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Commonwealth v. Schultz

Superior Court of Pennsylvania

February 21, 2014


Appeal from the Judgment of Sentence January 24, 2013 In the Court of Common Pleas of Monroe County Criminal Division No(s).: CP-45-CR-0000087-2012




Appellant, Wendy Schultz, appeals from the judgment of sentence[1] entered in the Monroe County Court of Common Pleas following her jury trial conviction of burglary, [2] criminal conspiracy to commit burglary, [3] robbery, [4] criminal trespass, [5] theft by unlawful taking, [6] receiving stolen property, [7] unlawful restraint, [8] terroristic threats, [9] and recklessly endangering another person.[10] We affirm.

Appellant argues that her motion for a mistrial was improperly denied because the court admitted evidence by a police officer that she could have cleared her name had she taken a polygraph. Appellant objects to the following testimony, which occurred on direct examination by the Commonwealth of Trooper Sebastianelli:

[The Commonwealth]: And was there a time in July of 2011 when you became involved with the investigation of a burglary and a robbery . . . relating to the residence of [victim].
[Trooper Sebastianelli]: Yes, it wasn't my follow up investigation, but I ended up becoming involved when I received a call from [Appellant] . . . .
Q: And was this telephone call placed to the police barracks?
A: Yes, it came right to my desk.
Q: And did [Appellant] tell you why she was calling?
A: Yes, she said that her name was being thrown around as being involved with this robbery, the home invasion robbery at the victim's home, and she said Sebastianelli you know I didn't do this and it went on from there.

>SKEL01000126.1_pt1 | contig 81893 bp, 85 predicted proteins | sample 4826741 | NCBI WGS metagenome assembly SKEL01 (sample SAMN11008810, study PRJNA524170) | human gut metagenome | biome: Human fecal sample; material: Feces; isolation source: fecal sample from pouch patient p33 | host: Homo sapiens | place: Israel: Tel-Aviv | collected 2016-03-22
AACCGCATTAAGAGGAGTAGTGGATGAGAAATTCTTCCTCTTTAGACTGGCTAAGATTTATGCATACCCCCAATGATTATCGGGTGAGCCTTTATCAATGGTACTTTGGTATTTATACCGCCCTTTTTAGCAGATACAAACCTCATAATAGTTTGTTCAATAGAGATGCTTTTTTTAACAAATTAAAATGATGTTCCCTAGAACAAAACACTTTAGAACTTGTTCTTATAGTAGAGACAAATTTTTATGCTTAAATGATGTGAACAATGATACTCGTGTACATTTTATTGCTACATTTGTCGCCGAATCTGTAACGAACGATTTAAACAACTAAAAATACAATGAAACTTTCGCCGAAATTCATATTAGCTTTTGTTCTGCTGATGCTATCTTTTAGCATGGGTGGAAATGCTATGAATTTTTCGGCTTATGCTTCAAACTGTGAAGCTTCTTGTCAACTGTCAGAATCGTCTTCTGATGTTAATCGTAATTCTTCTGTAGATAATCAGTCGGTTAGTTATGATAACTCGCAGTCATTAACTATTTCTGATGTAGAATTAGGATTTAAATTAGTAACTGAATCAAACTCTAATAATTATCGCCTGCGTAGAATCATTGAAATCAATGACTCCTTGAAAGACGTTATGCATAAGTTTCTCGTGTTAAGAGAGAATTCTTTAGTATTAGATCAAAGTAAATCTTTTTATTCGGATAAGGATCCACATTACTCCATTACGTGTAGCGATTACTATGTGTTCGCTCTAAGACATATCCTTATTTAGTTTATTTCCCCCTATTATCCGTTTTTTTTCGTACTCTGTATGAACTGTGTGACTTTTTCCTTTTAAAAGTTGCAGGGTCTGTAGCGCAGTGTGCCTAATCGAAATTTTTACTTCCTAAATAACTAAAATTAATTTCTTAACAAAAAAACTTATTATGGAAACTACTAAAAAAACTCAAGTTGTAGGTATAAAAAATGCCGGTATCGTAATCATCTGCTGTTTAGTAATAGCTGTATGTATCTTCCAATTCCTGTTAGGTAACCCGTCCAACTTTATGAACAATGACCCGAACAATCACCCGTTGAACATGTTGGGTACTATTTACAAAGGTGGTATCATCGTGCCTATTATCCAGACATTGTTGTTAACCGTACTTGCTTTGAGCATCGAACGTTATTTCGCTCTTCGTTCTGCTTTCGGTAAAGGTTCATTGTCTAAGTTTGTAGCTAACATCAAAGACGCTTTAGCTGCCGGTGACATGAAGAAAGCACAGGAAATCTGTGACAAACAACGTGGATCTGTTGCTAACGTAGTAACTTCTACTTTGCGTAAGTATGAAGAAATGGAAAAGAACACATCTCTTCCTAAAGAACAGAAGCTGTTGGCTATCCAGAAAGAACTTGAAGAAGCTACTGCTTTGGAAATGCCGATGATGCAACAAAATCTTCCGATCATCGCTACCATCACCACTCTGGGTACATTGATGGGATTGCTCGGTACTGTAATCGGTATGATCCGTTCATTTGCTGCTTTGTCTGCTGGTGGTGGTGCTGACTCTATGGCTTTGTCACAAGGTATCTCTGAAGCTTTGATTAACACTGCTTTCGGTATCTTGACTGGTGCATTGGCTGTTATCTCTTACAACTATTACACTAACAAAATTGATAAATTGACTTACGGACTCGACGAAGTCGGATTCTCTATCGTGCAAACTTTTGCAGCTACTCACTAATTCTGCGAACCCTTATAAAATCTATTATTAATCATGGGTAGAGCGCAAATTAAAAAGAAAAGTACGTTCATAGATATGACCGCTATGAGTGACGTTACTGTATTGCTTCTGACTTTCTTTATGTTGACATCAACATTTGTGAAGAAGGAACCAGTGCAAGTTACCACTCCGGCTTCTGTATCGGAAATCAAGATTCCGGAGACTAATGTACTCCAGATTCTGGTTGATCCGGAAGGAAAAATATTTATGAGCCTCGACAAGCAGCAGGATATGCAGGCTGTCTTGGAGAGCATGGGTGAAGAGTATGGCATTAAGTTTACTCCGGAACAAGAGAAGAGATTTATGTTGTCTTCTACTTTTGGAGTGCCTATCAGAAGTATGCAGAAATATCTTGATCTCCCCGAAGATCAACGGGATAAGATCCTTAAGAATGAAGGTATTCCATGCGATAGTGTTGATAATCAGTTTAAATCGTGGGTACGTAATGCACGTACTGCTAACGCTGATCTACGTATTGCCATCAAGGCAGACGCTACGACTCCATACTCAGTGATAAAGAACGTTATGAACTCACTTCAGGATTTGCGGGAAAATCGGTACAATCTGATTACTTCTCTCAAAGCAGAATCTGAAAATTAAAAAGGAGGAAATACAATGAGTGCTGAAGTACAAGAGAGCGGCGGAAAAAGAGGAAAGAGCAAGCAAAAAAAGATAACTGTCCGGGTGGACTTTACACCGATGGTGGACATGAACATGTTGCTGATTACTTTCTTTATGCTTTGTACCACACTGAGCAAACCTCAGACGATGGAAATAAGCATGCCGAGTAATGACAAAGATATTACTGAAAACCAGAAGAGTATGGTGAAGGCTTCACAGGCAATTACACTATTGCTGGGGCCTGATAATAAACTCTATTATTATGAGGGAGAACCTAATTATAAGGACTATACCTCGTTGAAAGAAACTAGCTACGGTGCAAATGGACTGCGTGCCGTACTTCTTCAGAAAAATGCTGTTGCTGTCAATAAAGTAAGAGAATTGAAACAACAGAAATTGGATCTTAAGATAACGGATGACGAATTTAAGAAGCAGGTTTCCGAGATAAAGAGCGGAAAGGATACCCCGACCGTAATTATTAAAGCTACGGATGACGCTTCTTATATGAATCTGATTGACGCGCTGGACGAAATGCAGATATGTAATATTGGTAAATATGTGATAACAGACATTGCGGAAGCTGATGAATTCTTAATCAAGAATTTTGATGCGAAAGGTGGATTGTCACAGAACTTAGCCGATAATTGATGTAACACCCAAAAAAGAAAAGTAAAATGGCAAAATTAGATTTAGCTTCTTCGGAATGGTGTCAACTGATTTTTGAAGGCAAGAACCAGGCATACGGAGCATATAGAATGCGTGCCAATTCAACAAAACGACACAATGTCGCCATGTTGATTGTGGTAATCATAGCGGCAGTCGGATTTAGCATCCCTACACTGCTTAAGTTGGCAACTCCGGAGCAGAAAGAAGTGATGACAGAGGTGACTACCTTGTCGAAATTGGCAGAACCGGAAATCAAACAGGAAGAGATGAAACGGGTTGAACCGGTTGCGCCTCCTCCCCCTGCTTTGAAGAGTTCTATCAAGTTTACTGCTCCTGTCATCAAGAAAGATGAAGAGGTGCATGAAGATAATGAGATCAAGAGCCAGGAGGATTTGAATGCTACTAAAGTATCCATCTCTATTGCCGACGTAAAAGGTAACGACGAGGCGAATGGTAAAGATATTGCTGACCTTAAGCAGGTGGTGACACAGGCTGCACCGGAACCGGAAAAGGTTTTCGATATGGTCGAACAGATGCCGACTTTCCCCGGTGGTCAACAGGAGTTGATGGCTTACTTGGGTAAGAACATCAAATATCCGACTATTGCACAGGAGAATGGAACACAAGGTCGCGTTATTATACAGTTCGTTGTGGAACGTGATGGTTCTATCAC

Q: What else did she tell you in the telephone call?
A: She said you know I didn't do this and the old man up there said that I didn't do it. I said Wendy I don't know what the victim had to say about this robbery. I said, but if you're looking to clear your name out of something, you want to come in, you can take a polygraph, you can talk to the investigator.
[Counsel for Appellant]: Objection.

N.T., 11/26/12, at 39, 40.[11]

At trial, Pennsylvania State Trooper William Patrick McDermott, III, testified that he received a dispatch to meet the victim at the Weis Market in Stroudsburg. N.T., 11/26/12, at 25. The victim wanted to report that a male and a female had come into his home in the middle of the night, held a knife to his throat, taken his cell phone and cash. Id. at 26.

Following a jury trial, Appellant was convicted and sentenced to an aggregate term of not less than ten years nor more than twenty years in a state correctional institution. N.T., 1/24/13, at 23. Appellant filed a post sentence motion, which was denied on April 16, 2013. On the same date, the court entered an order vacating the sentence for receiving stolen property as a misdemeanor of the first degree because it should have been graded as a misdemeanor of the second degree. See Order, 4/16/13. The order stated that because the sentence merged with other counts for purposes of sentencing it had no effect on the sentence received. Id. This timely appeal followed. Appellant filed a court-ordered Pa.R.A.P. 1925(b) statement of errors complained of on appeal. The trial court did not file a responsive opinion.